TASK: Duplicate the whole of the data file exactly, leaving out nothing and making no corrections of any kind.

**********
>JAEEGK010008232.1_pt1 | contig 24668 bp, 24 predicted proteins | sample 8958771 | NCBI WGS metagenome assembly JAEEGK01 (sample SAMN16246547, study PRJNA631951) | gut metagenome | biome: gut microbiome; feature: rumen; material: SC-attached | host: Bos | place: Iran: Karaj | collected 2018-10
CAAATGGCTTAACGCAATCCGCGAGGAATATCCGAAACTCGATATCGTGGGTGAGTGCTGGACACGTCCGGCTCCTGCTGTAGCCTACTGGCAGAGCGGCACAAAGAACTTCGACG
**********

>JAEEGK010008232.1_pt1 | contig 24668 bp, 24 predicted proteins | sample 8958771 | NCBI WGS metagenome assembly JAEEGK01 (sample SAMN16246547, study PRJNA631951) | gut metagenome | biome: gut microbiome; feature: rumen; material: SC-attached | host: Bos | place: Iran: Karaj | collected 2018-10
CAAATGGCTTAACGCAATCCGCGAGGAATATCCGAAACTCGATATCGTGGGTGAGTGCTGGACACGTCCGGCTCCTGCTGTAGCCTACTGGCAGAGCGGCACAAAGAACTTCGACG